Rob Halford has told the story of his 1992 arrest for public indecency in a washroom and revealed how he remained angry that gay men were made to “live in fear” at the time.

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The Judas Priest singer was closing in on his departure from the band when one of his trips to a well-known location in Los Angeles' Venice Beach where gay men hooked up went wrong.

“I’d been in there 10 minutes when a good-looking, muscular guy came in, walked past and glanced in my cubicle,” Halford wrote in his memoir Confess: The Autobiography (via Rolling Stone). “He smiled and gave me a nod. Wa-hey! I’m in here! I thought. I slipped my hand inside my cycling shorts and began fondling myself. Getting ready. … He turned around to face me, reached into his shirt – and pulled out a badge. ‘You’re under arrest for public indecency,’ the cop said.”

The singer continued: “A million thoughts raced through my mind. This is it! I’ve fucked up! It’s going to be in the papers! I’ve lost everything! And yet, at the same time, I felt oddly calm.”

Halford was led to a nearby building where “five or six” other men were also under arrest and waiting to be taken to a police precinct. After being processed and put behind bars, the singer explained: “I was staring forlornly at the floor when a pair of police feet appeared in front of me. The cop leaned down, pulled my baseball cap off and stared at me. I saw a flicker of recognition. He put my cap back on, leaned down and undid my cuffs. ‘Follow me.’”

The cop had indeed recognized the Metal God and asked him how he came to be in his predicament. “‘I’m a fucking idiot,’ I admitted," Halford recalled. "He shook his head. ‘I can’t believe that you’re here. Let me see what I can do.’” Back in the cell, a number of cops came to take a look at Halford while showing the devil-horn hand signal. “I did the same back and stuck my tongue out. It passed the time."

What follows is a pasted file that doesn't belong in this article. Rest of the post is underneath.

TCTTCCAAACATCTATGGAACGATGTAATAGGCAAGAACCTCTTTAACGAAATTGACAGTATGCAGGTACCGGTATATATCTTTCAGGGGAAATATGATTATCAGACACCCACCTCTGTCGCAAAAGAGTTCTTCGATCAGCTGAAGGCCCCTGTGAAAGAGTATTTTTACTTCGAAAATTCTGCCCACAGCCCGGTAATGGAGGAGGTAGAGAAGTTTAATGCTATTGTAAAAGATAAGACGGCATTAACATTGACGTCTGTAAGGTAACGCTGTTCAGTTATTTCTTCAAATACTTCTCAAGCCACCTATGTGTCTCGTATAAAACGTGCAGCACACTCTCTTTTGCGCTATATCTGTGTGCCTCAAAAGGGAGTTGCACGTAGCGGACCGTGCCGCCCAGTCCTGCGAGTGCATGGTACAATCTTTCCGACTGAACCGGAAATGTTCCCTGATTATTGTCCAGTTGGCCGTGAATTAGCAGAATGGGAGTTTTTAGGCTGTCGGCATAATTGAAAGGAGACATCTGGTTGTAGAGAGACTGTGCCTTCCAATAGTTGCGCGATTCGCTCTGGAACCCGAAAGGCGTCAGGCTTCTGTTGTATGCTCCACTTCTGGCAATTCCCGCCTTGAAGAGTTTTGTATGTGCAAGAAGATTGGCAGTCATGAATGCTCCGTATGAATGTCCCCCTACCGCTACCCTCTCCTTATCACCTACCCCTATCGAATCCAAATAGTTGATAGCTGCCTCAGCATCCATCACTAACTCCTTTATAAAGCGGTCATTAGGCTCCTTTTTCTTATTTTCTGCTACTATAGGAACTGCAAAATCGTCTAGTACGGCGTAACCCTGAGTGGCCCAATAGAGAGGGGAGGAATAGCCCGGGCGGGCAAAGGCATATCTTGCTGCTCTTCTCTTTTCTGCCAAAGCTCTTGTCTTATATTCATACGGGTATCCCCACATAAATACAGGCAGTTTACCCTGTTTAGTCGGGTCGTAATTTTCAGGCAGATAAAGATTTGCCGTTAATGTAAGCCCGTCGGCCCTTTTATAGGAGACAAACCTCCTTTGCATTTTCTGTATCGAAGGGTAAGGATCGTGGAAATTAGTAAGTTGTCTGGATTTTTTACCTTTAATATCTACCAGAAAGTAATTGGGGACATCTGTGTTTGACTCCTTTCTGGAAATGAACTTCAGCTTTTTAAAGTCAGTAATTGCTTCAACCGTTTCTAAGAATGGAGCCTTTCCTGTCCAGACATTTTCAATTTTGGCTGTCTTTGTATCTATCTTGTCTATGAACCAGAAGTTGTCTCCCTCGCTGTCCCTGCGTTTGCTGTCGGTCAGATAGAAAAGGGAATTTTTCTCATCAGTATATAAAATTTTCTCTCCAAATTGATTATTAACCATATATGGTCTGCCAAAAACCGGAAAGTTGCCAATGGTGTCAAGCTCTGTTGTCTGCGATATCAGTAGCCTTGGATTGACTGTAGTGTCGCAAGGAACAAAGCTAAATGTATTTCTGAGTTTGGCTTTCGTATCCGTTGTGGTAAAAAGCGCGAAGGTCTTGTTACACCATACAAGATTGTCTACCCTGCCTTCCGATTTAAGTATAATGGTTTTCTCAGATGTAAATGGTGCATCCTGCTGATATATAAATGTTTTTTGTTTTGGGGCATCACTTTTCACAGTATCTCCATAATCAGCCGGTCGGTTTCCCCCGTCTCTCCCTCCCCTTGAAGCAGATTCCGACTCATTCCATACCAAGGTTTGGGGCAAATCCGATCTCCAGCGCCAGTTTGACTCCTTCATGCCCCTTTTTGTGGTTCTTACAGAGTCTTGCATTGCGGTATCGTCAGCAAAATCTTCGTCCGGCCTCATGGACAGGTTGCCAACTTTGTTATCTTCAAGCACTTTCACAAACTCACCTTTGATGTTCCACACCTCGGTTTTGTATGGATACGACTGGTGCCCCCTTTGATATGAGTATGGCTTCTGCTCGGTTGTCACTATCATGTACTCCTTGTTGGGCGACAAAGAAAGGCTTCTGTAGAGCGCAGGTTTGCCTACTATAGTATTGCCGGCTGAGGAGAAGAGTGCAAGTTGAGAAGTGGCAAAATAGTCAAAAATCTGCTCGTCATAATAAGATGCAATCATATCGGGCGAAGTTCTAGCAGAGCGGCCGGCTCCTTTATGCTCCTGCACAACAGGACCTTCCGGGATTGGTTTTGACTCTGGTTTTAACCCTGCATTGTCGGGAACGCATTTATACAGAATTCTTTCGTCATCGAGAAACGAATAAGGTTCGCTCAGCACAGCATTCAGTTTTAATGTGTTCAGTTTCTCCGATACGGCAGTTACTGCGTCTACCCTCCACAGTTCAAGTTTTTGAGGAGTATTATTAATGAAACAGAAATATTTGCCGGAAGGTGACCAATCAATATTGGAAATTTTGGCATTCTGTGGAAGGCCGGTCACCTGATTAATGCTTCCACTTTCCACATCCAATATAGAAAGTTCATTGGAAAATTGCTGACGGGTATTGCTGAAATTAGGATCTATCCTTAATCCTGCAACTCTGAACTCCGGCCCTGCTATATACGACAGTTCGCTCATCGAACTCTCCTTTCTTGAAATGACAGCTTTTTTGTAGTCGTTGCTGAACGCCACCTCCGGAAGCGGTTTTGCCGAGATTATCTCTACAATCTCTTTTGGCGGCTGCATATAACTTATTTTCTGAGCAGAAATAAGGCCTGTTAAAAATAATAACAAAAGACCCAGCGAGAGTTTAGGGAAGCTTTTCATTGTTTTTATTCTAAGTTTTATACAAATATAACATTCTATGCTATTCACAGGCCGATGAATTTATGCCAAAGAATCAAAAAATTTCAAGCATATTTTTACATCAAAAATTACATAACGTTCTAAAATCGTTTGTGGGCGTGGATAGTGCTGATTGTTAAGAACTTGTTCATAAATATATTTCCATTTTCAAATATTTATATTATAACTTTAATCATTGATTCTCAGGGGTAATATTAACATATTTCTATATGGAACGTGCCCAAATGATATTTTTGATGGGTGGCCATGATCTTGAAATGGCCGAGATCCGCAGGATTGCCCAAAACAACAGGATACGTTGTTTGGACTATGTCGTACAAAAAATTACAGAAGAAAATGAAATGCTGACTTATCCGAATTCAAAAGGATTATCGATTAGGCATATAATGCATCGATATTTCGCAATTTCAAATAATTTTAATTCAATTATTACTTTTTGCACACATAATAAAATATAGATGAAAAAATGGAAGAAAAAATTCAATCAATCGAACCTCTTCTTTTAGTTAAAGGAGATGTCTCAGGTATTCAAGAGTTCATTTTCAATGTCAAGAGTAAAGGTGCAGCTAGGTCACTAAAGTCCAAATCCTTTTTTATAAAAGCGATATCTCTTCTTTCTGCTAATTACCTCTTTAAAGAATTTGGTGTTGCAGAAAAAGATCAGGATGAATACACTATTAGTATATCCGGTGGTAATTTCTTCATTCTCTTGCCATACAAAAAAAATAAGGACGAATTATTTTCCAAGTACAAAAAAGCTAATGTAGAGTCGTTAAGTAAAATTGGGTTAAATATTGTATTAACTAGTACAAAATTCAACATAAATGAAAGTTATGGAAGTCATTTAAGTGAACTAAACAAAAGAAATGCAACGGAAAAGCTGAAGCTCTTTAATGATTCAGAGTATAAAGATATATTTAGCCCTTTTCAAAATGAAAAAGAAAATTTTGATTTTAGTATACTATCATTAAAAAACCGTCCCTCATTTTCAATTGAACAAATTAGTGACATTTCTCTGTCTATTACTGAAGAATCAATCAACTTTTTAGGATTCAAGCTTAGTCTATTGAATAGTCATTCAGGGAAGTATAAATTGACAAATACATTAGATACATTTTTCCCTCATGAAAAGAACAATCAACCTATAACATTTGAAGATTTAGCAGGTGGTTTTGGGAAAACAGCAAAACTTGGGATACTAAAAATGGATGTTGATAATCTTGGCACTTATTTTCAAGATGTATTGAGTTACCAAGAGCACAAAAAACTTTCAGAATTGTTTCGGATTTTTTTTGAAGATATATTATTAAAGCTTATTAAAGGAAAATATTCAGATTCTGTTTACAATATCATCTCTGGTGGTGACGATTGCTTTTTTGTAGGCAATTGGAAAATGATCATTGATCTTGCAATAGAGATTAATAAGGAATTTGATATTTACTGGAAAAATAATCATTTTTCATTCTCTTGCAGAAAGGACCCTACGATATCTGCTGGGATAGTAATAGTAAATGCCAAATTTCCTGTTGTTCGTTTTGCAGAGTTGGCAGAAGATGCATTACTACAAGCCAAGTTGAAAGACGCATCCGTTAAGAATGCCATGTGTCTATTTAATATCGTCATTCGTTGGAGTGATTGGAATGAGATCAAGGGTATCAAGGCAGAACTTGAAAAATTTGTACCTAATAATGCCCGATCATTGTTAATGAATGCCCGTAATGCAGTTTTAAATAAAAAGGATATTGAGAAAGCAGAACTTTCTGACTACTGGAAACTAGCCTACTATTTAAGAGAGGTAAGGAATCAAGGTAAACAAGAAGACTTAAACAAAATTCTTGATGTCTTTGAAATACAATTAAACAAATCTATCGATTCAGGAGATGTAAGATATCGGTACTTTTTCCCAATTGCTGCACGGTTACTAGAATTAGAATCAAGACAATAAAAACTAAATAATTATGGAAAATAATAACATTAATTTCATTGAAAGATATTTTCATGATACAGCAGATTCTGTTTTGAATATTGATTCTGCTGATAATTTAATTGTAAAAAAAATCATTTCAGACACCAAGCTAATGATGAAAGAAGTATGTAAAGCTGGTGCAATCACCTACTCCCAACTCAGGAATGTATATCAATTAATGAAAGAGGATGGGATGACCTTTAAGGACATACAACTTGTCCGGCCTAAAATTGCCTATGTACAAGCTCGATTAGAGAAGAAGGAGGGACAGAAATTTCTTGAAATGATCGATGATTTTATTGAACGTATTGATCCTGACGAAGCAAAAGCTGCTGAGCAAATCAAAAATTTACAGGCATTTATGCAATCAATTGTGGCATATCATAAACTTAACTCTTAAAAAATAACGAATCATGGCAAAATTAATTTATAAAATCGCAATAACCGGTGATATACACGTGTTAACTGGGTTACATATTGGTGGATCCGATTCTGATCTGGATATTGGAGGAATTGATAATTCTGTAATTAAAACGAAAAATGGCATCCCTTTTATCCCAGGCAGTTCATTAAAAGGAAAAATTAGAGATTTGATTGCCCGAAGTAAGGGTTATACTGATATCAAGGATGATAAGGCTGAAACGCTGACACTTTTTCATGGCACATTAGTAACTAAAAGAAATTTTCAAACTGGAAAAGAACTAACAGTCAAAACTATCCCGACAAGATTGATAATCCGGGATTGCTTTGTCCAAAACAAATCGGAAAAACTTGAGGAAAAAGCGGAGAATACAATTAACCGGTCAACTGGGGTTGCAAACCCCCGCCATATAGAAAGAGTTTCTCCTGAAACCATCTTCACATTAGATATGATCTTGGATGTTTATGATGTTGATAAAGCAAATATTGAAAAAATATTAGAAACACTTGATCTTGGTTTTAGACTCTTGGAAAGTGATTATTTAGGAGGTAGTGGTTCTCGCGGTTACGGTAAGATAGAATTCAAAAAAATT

Eventually the friendly officer told him his arrest would be kept out of the press and set him free. Halford wound up with “another federal offense” on his record after pleading guilty and paying a fine, although he didn’t have to go to court. “How did I feel?” he wrote “Stupid and ashamed, but also angry – that, this late in the century, gay men still had to live in fear like this. I always call this arrest my ‘George Michael moment,’ after he did the same thing in Beverly Hills six years later. The only difference was that George wasn’t so lucky with the newspapers.”

Confess: The Autobiography is on sale now.

 

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